Minister of Finance and Planning, Dr. the Hon. Peter Phillips, has informed that he will be meeting with International Monetary Fund (IMF) representatives soon, to discuss the timelines for the next phase of negotiations.
“With respect to the negotiations with the IMF, I expect, in the next few weeks, to visit Washington to determine with the Fund, the timelines for the next phase of our negotiations in the light of this (2012/13) Budget (including the revenue package) and the other outstanding issues,” he said.
Closing the 2012/13 Budget Debate in the House of Representatives, on June 6, the Finance Minister said every effort is being made to conclude the negotiations post-haste.
“While one cannot predict with certainty the exact timing of the conclusion of the negotiations, I am working to bring them to a conclusion later this year,” Dr. Phillips said.
He noted that the IMF Board met on May 30, 2012, to review Jamaica’s 2011 Article IV consultation.
Article IV, among other things, provides an insight into the issues that will be of concern to the IMF’s Board when it is asked to consider approving a successor programme to the aborted Stand-By Arrangement (SBA).
The Minister pointed out that the report on the Article IV consultation will be published both by the Fund and the Ministry, as soon as it is cleared for release.
“The draft report we have seen contains no surprises to anyone who followed my analysis of our current situation. The Board discussion and conclusions focused on some of the very areas which we have emphasised, that is, the need to: boost growth and competitiveness; and enhance fiscal sustainability,” he said.
Dr. Phillips noted that the Board broadly agreed with the assessment that a strong upfront fiscal adjustment is necessary to place the public debt on a clear downward path and to create buffers to protect against further negative shocks.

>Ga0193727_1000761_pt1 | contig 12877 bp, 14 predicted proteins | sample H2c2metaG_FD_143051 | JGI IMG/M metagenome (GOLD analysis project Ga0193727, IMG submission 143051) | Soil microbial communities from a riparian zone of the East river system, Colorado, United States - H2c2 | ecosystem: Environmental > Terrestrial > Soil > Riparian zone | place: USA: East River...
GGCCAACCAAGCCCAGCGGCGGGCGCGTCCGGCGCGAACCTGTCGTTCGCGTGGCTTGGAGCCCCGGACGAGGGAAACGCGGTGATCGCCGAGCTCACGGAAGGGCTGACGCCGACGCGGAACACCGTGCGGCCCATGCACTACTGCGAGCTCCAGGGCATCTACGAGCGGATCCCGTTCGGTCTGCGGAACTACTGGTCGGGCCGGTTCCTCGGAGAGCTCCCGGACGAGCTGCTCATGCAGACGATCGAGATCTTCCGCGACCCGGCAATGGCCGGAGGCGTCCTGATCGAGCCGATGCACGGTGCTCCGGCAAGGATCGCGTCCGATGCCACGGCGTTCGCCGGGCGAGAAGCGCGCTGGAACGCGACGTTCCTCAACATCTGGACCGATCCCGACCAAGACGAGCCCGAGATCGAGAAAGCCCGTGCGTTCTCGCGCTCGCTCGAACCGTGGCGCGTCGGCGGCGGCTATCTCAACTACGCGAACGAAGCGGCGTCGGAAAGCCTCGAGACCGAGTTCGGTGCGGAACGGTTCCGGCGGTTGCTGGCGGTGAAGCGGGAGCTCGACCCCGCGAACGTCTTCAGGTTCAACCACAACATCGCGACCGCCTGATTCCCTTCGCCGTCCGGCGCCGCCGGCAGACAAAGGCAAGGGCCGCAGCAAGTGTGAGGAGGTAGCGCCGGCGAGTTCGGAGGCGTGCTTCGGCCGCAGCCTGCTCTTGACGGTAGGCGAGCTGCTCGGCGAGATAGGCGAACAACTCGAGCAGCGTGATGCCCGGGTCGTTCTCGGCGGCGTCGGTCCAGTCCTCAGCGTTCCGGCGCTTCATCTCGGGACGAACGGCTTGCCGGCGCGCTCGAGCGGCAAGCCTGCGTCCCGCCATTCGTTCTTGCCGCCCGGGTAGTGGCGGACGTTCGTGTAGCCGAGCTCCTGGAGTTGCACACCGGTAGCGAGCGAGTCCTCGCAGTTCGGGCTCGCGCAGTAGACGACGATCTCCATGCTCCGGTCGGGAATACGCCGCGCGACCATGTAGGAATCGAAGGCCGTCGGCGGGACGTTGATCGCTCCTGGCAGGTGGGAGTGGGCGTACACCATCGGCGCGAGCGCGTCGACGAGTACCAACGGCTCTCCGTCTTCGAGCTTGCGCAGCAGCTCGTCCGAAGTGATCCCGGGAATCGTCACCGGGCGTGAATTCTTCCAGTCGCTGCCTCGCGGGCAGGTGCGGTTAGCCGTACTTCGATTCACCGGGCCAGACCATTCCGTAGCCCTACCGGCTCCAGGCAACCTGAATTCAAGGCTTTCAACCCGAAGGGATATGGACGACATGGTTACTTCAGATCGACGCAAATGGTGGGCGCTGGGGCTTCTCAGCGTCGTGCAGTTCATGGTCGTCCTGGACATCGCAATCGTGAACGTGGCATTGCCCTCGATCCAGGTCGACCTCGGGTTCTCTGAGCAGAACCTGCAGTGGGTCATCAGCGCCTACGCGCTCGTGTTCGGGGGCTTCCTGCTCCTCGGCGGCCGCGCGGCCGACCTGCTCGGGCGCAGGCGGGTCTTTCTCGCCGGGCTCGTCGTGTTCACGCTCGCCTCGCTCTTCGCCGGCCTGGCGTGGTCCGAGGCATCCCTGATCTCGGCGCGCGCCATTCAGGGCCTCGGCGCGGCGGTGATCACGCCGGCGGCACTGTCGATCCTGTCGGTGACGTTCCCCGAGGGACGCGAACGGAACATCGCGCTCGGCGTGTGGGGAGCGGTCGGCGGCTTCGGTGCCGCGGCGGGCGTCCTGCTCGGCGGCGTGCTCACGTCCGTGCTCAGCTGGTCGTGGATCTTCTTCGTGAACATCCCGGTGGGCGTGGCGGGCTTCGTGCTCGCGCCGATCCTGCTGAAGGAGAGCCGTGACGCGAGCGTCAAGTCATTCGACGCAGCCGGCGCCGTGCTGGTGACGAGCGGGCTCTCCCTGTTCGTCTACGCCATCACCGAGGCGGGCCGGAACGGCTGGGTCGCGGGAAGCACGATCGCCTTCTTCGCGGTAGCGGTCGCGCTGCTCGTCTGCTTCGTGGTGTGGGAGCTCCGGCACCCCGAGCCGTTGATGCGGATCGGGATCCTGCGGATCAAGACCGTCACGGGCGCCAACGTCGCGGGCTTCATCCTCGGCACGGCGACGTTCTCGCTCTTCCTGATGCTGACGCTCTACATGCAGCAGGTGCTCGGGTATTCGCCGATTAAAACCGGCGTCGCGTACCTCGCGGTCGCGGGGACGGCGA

“In this regard, the IMF Board stressed the importance of tax reform, containing public wages and employment, improving public financial management and strengthening tax administration as necessary underpinnings of the fiscal consolidation efforts,” he said.
In the meantime, he said the Government will be making “unprecedented efforts to correct the slippages of the past year and is moving steadfastly to put in place a tax policy that aims at equity."
“We also intend to implement a system for parliamentary review that allows all of the people’s representatives to participate to a greater degree in monitoring the programme. Hopefully, this will enhance and entrench the objectives of the fiscal responsibility framework. A broad range of issues and details are involved in coming to an agreement with the IMF,” he said.
The Finance Minister said some of the areas of key importance are: wage restraint; pension reform; tax reform (including incentives and waivers reform and improvement in tax administration); and competitiveness reform (reducing impediments to doing business and reducing significantly, the cost of energy).
By Chris Patterson, JIS Reporter